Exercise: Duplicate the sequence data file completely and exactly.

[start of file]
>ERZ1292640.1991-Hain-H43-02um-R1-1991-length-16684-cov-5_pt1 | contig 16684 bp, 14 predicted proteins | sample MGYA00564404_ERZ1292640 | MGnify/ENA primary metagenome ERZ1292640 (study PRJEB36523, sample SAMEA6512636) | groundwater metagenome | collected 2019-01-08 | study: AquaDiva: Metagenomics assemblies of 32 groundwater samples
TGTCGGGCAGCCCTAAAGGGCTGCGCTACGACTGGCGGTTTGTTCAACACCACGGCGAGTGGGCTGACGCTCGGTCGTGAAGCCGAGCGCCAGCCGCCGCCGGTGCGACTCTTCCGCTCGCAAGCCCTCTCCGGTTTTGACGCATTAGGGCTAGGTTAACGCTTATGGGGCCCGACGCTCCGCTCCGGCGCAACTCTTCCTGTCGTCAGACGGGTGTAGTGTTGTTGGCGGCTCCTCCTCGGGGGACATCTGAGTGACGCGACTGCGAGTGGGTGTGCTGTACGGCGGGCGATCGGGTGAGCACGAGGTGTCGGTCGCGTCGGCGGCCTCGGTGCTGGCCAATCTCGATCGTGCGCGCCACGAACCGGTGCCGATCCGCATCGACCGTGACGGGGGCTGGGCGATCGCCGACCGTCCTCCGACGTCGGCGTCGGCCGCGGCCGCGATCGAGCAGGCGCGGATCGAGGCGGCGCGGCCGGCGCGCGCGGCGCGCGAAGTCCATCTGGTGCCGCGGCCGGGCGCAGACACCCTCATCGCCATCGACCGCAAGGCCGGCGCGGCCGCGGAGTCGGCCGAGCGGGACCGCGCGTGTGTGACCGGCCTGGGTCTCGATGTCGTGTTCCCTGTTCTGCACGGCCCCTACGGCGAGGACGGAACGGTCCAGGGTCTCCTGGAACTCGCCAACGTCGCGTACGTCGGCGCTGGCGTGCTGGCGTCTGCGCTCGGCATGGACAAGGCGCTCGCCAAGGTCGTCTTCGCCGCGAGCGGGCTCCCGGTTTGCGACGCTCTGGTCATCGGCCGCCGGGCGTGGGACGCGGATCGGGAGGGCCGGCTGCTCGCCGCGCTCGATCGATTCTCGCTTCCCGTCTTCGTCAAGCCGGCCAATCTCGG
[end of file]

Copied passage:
>ERZ1292640.1991-Hain-H43-02um-R1-1991-length-16684-cov-5_pt1 | contig 16684 bp, 14 predicted proteins | sample MGYA00564404_ERZ1292640 | MGnify/ENA primary metagenome ERZ1292640 (study PRJEB36523, sample SAMEA6512636) | groundwater metagenome | collected 2019-01-08 | study: AquaDiva: Metagenomics assemblies of 32 groundwater samples
TGTCGGGCAGCCCTAAAGGGCTGCGCTACGACTGGCGGTTTGTTCAACACCACGGCGAGTGGGCTGACGCTCGGTCGTGAAGCCGAGCGCCAGCCGCCGCCGGTGCGACTCTTCCGCTCGCAAGCCCTCTCCGGTTTTGACGCATTAGGGCTAGGTTAACGCTTATGGGGCCCGACGCTCCGCTCCGGCGCAACTCTTCCTGTCGTCAGACGGGTGTAGTGTTGTTGGCGGCTCCTCCTCGGGGGACATCTGAGTGACGCGACTGCGAGTGGGTGTGCTGTACGGCGGGCGATCGGGTGAGCACGAGGTGTCGGTCGCGTCGGCGGCCTCGGTGCTGGCCAATCTCGATCGTGCGCGCCACGAACCGGTGCCGATCCGCATCGACCGTGACGGGGGCTGGGCGATCGCCGACCGTCCTCCGACGTCGGCGTCGGCCGCGGCCGCGATCGAGCAGGCGCGGATCGAGGCGGCGCGGCCGGCGCGCGCGGCGCGCGAAGTCCATCTGGTGCCGCGGCCGGGCGCAGACACCCTCATCGCCATCGACCGCAAGGCCGGCGCGGCCGCGGAGTCGGCCGAGCGGGACCGCGCGTGTGTGACCGGCCTGGGTCTCGATGTCGTGTTCCCTGTTCTGCACGGCCCCTACGGCGAGGACGGAACGGTCCAGGGTCTCCTGGAACTCGCCAACGTCGCGTACGTCGGCGCTGGCGTGCTGGCGTCTGCGCTCGGCATGGACAAGGCGCTCGCCAAGGTCGTCTTCGCCGCGAGCGGGCTCCCGGTTTGCGACGCTCTGGTCATCGGCCGCCGGGCGTGGGACGCGGATCGGGAGGGCCGGCTGCTCGCCGCGCTCGATCGATTCTCGCTTCCCGTCTTCGTCAAGCCGGCCAATCTCGG